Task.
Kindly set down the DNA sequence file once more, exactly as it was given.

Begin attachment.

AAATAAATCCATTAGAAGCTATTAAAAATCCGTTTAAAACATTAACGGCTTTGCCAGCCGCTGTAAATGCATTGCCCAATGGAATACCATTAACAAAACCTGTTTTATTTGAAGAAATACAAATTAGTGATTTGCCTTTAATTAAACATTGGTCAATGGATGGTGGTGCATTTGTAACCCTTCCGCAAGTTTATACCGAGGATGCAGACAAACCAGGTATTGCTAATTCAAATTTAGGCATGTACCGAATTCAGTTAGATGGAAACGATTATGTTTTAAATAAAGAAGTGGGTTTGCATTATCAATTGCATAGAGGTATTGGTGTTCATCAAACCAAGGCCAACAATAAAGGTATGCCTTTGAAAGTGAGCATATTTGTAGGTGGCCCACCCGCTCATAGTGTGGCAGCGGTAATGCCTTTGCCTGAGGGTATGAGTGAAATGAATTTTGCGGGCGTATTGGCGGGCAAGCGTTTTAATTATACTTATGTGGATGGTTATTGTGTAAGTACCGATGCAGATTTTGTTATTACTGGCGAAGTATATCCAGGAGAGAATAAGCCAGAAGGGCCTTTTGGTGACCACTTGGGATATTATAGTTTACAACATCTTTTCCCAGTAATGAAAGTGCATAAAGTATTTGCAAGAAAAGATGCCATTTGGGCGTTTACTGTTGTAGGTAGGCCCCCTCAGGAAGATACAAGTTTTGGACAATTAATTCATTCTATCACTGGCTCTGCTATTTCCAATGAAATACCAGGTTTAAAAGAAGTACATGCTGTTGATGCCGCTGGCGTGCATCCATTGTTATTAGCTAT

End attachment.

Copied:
AAATAAATCCATTAGAAGCTATTAAAAATCCGTTTAAAACATTAACGGCTTTGCCAGCCGCTGTAAATGCATTGCCCAATGGAATACCATTAACAAAACCTGTTTTATTTGAAGAAATACAAATTAGTGATTTGCCTTTAATTAAACATTGGTCAATGGATGGTGGTGCATTTGTAACCCTTCCGCAAGTTTATACCGAGGATGCAGACAAACCAGGTATTGCTAATTCAAATTTAGGCATGTACCGAATTCAGTTAGATGGAAACGATTATGTTTTAAATAAAGAAGTGGGTTTGCATTATCAATTGCATAGAGGTATTGGTGTTCATCAAACCAAGGCCAACAATAAAGGTATGCCTTTGAAAGTGAGCATATTTGTAGGTGGCCCACCCGCTCATAGTGTGGCAGCGGTAATGCCTTTGCCTGAGGGTATGAGTGAAATGAATTTTGCGGGCGTATTGGCGGGCAAGCGTTTTAATTATACTTATGTGGATGGTTATTGTGTAAGTACCGATGCAGATTTTGTTATTACTGGCGAAGTATATCCAGGAGAGAATAAGCCAGAAGGGCCTTTTGGTGACCACTTGGGATATTATAGTTTACAACATCTTTTCCCAGTAATGAAAGTGCATAAAGTATTTGCAAGAAAAGATGCCATTTGGGCGTTTACTGTTGTAGGTAGGCCCCCTCAGGAAGATACAAGTTTTGGACAATTAATTCATTCTATCACTGGCTCTGCTATTTCCAATGAAATACCAGGTTTAAAAGAAGTACATGCTGTTGATGCCGCTGGCGTGCATCCATTGTTATTAGCTAT